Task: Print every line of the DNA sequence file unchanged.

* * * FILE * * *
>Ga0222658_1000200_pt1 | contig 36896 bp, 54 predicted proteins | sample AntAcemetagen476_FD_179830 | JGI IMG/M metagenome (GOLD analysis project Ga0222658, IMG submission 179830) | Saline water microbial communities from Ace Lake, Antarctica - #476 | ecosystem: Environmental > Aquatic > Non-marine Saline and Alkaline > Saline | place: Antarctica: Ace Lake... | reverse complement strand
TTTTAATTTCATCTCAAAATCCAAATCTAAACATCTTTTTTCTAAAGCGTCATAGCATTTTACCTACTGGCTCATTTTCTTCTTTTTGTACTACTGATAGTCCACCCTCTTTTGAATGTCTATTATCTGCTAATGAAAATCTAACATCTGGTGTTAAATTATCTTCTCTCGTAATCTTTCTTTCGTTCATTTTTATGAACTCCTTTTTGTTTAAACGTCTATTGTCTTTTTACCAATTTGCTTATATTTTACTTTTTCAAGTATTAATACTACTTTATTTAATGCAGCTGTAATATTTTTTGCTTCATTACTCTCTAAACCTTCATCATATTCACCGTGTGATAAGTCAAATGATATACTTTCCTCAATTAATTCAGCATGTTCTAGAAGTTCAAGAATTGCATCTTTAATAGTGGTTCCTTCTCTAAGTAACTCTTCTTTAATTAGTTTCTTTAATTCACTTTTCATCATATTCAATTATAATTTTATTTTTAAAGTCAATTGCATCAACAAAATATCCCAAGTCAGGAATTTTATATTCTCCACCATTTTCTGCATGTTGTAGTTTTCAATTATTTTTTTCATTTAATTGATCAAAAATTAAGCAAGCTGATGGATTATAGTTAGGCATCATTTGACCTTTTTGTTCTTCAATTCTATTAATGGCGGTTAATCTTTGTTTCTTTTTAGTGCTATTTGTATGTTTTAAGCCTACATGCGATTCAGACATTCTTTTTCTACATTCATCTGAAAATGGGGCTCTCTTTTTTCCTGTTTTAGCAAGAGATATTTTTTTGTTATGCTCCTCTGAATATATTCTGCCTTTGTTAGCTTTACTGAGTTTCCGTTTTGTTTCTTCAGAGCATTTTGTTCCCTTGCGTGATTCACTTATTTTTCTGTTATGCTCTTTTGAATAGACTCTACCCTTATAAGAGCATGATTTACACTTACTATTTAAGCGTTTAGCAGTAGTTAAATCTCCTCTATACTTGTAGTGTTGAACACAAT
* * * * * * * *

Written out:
>Ga0222658_1000200_pt1 | contig 36896 bp, 54 predicted proteins | sample AntAcemetagen476_FD_179830 | JGI IMG/M metagenome (GOLD analysis project Ga0222658, IMG submission 179830) | Saline water microbial communities from Ace Lake, Antarctica - #476 | ecosystem: Environmental > Aquatic > Non-marine Saline and Alkaline > Saline | place: Antarctica: Ace Lake... | reverse complement strand
TTTTAATTTCATCTCAAAATCCAAATCTAAACATCTTTTTTCTAAAGCGTCATAGCATTTTACCTACTGGCTCATTTTCTTCTTTTTGTACTACTGATAGTCCACCCTCTTTTGAATGTCTATTATCTGCTAATGAAAATCTAACATCTGGTGTTAAATTATCTTCTCTCGTAATCTTTCTTTCGTTCATTTTTATGAACTCCTTTTTGTTTAAACGTCTATTGTCTTTTTACCAATTTGCTTATATTTTACTTTTTCAAGTATTAATACTACTTTATTTAATGCAGCTGTAATATTTTTTGCTTCATTACTCTCTAAACCTTCATCATATTCACCGTGTGATAAGTCAAATGATATACTTTCCTCAATTAATTCAGCATGTTCTAGAAGTTCAAGAATTGCATCTTTAATAGTGGTTCCTTCTCTAAGTAACTCTTCTTTAATTAGTTTCTTTAATTCACTTTTCATCATATTCAATTATAATTTTATTTTTAAAGTCAATTGCATCAACAAAATATCCCAAGTCAGGAATTTTATATTCTCCACCATTTTCTGCATGTTGTAGTTTTCAATTATTTTTTTCATTTAATTGATCAAAAATTAAGCAAGCTGATGGATTATAGTTAGGCATCATTTGACCTTTTTGTTCTTCAATTCTATTAATGGCGGTTAATCTTTGTTTCTTTTTAGTGCTATTTGTATGTTTTAAGCCTACATGCGATTCAGACATTCTTTTTCTACATTCATCTGAAAATGGGGCTCTCTTTTTTCCTGTTTTAGCAAGAGATATTTTTTTGTTATGCTCCTCTGAATATATTCTGCCTTTGTTAGCTTTACTGAGTTTCCGTTTTGTTTCTTCAGAGCATTTTGTTCCCTTGCGTGATTCACTTATTTTTCTGTTATGCTCTTTTGAATAGACTCTACCCTTATAAGAGCATGATTTACACTTACTATTTAAGCGTTTAGCAGTAGTTAAATCTCCTCTATACTTGTAGTGTTGAACACAAT